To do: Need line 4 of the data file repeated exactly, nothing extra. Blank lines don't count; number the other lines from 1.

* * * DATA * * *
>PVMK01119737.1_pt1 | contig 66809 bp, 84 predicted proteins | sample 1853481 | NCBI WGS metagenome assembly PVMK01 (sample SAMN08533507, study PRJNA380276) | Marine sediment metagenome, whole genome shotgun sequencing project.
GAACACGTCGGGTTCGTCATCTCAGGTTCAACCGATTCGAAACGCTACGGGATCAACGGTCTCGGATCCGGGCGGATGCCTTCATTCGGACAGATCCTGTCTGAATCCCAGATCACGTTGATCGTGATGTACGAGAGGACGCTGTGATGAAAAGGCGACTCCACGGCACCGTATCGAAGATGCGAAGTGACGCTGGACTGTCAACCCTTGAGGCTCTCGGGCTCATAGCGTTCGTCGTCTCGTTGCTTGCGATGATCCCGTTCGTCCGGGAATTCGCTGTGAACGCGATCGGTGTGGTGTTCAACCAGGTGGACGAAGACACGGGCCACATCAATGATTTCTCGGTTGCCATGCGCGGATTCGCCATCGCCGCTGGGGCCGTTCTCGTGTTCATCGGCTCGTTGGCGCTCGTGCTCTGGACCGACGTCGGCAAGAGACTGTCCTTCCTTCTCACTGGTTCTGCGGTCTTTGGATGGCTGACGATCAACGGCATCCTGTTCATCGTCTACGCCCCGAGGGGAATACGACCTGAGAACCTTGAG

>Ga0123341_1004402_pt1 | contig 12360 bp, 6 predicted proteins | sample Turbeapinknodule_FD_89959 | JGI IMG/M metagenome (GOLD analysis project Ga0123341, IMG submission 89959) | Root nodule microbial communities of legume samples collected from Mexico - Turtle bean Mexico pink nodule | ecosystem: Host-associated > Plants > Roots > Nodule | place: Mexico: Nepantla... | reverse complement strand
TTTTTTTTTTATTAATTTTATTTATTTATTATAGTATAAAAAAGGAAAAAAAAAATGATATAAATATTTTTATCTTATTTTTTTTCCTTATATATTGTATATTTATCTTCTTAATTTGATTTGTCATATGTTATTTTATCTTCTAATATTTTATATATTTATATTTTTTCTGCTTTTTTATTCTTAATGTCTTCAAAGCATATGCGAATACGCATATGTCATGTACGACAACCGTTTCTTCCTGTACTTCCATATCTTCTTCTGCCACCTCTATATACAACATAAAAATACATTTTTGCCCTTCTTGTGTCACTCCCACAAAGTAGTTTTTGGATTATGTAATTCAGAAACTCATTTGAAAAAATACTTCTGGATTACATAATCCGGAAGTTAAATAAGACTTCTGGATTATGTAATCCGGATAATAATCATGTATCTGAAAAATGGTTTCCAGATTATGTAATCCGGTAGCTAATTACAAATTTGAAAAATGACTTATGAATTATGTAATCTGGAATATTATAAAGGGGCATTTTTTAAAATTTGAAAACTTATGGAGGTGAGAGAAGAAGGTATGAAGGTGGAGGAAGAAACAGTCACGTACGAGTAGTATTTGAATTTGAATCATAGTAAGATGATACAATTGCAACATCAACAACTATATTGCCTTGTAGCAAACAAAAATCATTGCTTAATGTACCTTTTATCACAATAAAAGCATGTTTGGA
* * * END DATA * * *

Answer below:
TTTTTTTTTTATTAATTTTATTTATTTATTATAGTATAAAAAAGGAAAAAAAAAATGATATAAATATTTTTATCTTATTTTTTTTCCTTATATATTGTATATTTATCTTCTTAATTTGATTTGTCATATGTTATTTTATCTTCTAATATTTTATATATTTATATTTTTTCTGCTTTTTTATTCTTAATGTCTTCAAAGCATATGCGAATACGCATATGTCATGTACGACAACCGTTTCTTCCTGTACTTCCATATCTTCTTCTGCCACCTCTATATACAACATAAAAATACATTTTTGCCCTTCTTGTGTCACTCCCACAAAGTAGTTTTTGGATTATGTAATTCAGAAACTCATTTGAAAAAATACTTCTGGATTACATAATCCGGAAGTTAAATAAGACTTCTGGATTATGTAATCCGGATAATAATCATGTATCTGAAAAATGGTTTCCAGATTATGTAATCCGGTAGCTAATTACAAATTTGAAAAATGACTTATGAATTATGTAATCTGGAATATTATAAAGGGGCATTTTTTAAAATTTGAAAACTTATGGAGGTGAGAGAAGAAGGTATGAAGGTGGAGGAAGAAACAGTCACGTACGAGTAGTATTTGAATTTGAATCATAGTAAGATGATACAATTGCAACATCAACAACTATATTGCCTTGTAGCAAACAAAAATCATTGCTTAATGTACCTTTTATCACAATAAAAGCATGTTTGGA